02 September 2015

Shooting Up the Park, 1907

By 1907, James B. Duke was used to receiving phone calls at his New York office about some sort of trouble at his Hillsborough, N.J. estate popularly known as Duke's Park. If it wasn't a serial arsonist firing one of his barns, or hundreds of trees being uprooted by the 1903 tornado, it was damage from unruly picnickers or boys shooting craps at midnight under the glow of the electric lights at the Raritan Gate fountain. We can almost imagine this conversation from July 1907, "What is it this time - are those boys from Raritan making havoc in the spring house again?"

New York Herald headline July 13, 1907
"Yes Mr. Duke, something like that. Only two boys this time....and one of them is your son."

In 1902, tobacco tycoon James B. Duke decided to turn his country retreat in Hillsborough Township, N.J. into a magnificent country estate. He began purchasing lots along the Raritan River in 1893, eventually accumulating hundreds of acres where he bred horses and cattle and engaged in general farming. He now endeavored not only to plant hundreds of thousands of trees and shrubs, excavate enormous lakes, throw up grand mountains, and import a fortune in European bronze and marble statuary - but also promised to open the grounds of his park to the public.

The Raritan Gate Fountain at the Hillsborough, N.J. estate of James B. Duke, circa 1905,
 [Doris Duke Photograph Collection, David M. Rubenstein Rare Book & Manuscript Library, Duke University.]

He made good on that promise the next year - even as construction was ongoing. In these early years there were no actual gates at any of the many entrances to the park. Visitors were expected to be courteous and respectful. For the most part they were - until around 1906. Contemporary newspaper accounts from that year speak of everything from simple flower-picking to shattering of electric lights, the aforementioned nightly gambling, and automobiles run amok over lawns and footpaths. The tobacco tycoon went so far as to close the park from time to time - and indeed would eventually go to two days a week beginning in 1910, then once a month from 1915 until the park was permanently closed to the general public in the mid-twenties.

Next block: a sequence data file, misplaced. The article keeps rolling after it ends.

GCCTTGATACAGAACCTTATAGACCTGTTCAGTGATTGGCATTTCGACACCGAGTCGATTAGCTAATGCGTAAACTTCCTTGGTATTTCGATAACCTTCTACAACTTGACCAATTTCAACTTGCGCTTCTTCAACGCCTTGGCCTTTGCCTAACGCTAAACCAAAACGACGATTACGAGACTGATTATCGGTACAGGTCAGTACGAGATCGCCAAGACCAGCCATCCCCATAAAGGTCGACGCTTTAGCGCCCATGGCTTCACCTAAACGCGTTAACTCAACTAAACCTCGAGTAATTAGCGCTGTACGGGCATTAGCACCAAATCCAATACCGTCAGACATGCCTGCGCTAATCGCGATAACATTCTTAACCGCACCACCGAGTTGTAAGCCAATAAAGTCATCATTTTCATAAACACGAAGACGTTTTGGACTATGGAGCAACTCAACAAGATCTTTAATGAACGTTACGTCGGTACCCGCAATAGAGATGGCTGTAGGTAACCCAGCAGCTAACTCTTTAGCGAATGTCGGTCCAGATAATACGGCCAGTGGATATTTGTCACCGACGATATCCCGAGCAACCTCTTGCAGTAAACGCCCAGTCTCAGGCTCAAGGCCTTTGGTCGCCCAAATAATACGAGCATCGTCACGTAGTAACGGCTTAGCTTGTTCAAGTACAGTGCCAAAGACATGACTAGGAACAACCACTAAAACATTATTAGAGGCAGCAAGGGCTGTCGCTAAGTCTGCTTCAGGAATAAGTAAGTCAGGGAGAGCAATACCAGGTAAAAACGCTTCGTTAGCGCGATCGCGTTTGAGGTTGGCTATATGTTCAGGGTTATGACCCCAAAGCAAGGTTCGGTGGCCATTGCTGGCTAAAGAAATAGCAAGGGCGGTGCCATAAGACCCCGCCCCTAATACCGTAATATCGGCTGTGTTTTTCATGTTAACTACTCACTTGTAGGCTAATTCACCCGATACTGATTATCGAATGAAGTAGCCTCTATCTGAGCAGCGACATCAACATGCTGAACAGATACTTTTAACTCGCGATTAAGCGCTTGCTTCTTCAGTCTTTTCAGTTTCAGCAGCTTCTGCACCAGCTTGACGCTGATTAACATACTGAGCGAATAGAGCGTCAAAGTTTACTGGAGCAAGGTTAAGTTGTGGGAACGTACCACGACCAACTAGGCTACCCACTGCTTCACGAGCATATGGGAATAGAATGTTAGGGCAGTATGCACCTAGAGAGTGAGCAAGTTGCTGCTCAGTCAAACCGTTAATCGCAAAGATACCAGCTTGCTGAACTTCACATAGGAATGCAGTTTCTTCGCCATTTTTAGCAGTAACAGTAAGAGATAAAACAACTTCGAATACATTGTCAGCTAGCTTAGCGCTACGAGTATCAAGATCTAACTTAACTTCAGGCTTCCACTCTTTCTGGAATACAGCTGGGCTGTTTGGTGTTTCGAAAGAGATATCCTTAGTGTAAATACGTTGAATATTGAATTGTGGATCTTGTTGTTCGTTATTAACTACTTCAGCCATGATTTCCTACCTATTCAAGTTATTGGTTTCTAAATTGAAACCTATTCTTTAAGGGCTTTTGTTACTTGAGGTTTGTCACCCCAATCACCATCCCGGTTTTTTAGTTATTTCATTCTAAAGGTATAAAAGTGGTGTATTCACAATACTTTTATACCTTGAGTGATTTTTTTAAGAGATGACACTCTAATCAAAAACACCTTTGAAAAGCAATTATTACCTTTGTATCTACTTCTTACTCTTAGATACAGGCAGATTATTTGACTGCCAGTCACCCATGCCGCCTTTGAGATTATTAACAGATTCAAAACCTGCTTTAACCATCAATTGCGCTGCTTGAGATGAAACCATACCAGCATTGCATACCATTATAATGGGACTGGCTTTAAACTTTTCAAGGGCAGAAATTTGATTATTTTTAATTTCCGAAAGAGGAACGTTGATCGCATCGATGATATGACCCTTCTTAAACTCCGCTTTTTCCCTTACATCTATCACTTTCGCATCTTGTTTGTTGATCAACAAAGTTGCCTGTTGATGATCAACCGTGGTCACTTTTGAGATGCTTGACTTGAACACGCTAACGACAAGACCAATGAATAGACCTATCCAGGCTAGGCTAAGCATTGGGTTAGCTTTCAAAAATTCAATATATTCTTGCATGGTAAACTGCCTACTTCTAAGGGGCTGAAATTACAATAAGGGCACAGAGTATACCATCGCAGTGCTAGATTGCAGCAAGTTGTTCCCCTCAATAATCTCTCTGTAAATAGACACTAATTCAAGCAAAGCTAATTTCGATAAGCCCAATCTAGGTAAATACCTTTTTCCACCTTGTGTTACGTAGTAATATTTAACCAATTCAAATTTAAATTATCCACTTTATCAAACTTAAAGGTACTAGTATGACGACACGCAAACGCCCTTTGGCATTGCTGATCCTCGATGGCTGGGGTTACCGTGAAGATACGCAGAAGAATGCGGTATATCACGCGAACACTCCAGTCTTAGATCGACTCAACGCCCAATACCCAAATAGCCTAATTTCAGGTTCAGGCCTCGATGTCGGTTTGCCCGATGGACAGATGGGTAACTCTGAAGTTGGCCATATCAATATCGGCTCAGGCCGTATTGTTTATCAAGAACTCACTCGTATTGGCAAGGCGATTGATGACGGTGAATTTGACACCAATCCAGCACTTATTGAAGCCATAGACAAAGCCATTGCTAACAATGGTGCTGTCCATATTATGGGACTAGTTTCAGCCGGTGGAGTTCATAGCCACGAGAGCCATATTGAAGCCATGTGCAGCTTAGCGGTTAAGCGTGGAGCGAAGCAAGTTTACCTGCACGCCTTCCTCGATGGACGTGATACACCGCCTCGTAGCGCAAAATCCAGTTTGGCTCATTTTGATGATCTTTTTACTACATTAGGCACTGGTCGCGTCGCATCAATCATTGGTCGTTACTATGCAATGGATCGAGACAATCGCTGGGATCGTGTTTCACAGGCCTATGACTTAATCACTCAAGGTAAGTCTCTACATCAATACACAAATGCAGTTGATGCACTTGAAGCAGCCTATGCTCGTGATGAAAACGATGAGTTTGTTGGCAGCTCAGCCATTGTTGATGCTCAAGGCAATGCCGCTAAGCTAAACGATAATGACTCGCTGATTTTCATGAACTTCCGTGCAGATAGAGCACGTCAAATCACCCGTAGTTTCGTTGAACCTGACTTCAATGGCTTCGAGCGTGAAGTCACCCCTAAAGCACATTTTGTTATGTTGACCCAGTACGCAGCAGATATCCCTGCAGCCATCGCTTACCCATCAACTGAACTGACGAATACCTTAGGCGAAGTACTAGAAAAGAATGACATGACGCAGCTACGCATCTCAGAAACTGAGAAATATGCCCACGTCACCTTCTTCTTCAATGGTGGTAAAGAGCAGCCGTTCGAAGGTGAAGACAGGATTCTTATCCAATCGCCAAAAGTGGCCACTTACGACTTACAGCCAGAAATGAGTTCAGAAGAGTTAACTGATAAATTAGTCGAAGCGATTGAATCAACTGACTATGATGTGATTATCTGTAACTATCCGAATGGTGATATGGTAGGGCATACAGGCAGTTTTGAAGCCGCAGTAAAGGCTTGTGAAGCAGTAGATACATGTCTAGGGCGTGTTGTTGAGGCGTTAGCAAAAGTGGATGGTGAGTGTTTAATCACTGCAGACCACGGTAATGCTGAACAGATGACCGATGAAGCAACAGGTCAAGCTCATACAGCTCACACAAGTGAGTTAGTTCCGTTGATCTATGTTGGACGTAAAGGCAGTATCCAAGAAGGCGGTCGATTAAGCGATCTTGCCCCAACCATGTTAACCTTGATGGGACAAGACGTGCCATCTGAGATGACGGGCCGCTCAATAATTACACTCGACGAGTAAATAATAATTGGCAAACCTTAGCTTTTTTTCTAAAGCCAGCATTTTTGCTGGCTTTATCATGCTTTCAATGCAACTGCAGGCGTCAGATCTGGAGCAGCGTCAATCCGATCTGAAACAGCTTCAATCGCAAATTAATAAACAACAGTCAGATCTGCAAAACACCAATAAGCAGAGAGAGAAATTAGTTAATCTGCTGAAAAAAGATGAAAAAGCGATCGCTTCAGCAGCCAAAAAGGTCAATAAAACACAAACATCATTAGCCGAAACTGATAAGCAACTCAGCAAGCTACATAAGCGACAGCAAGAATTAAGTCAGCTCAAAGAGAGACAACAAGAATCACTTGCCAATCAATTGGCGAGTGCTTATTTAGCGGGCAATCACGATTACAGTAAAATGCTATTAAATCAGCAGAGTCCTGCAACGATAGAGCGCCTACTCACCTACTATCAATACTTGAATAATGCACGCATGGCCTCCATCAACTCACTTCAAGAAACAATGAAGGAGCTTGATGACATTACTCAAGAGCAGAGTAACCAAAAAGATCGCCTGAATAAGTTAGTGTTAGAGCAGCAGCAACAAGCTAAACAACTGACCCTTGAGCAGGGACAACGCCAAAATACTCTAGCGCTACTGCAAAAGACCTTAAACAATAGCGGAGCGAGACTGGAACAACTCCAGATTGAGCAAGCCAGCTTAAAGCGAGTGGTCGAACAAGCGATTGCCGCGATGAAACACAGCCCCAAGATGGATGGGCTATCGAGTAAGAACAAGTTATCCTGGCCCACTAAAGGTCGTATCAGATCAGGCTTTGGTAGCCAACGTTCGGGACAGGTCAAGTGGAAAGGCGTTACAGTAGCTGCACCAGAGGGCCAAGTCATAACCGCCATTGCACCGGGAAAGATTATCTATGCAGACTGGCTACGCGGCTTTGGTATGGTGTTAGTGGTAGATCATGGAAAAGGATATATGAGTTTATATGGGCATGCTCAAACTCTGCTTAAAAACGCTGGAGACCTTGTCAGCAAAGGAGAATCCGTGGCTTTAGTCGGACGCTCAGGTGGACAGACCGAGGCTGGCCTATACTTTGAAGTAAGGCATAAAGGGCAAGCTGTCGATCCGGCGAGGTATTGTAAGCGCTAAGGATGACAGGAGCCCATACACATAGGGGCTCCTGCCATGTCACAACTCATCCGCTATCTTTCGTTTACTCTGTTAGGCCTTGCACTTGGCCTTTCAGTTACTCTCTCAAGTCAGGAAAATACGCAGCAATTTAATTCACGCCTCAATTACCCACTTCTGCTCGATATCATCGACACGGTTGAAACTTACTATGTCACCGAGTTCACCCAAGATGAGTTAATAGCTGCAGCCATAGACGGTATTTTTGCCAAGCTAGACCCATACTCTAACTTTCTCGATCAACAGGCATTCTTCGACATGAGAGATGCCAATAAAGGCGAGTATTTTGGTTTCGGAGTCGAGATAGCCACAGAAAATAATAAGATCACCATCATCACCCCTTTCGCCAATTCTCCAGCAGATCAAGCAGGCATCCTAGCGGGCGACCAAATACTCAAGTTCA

Doris Duke and Walker Inman, Sr. circa 1944,
[Doris Duke Photograph Collection, David M. Rubenstein Rare Book & Manuscript Library, Duke University.]

Still, nothing could have prepared him for the news that his soon-to-be stepson Walker Inman - Duke was engaged to Walker's mother Nanaline Holt Inman - and a friend, both twelve years old, had walked over to Somerville that July morning and purchased an air rifle and enough ammunition to get in some serious trouble.

Swans on Boathouse Lake, postcard circa 1907

By way of target practice, the boys shot out electric street lights all the way back to Hillsborough - and once back on the estate proceeded to take aim at Duke's prize ducks and swans! If that wasn't enough, they took pot shots at the statuary - and at the Italian laborers who were working about the grounds.

The New York Herald reported that Walker and his buddy "were finally disarmed after breaking nearly every pane of glass in the conservatories and other buildings, besides doing other damage."

There is no report as to the young Mr. Inman's punishment for engaging in such depredations - but we can only hope that he was made to pay for repairs out of his allowance.

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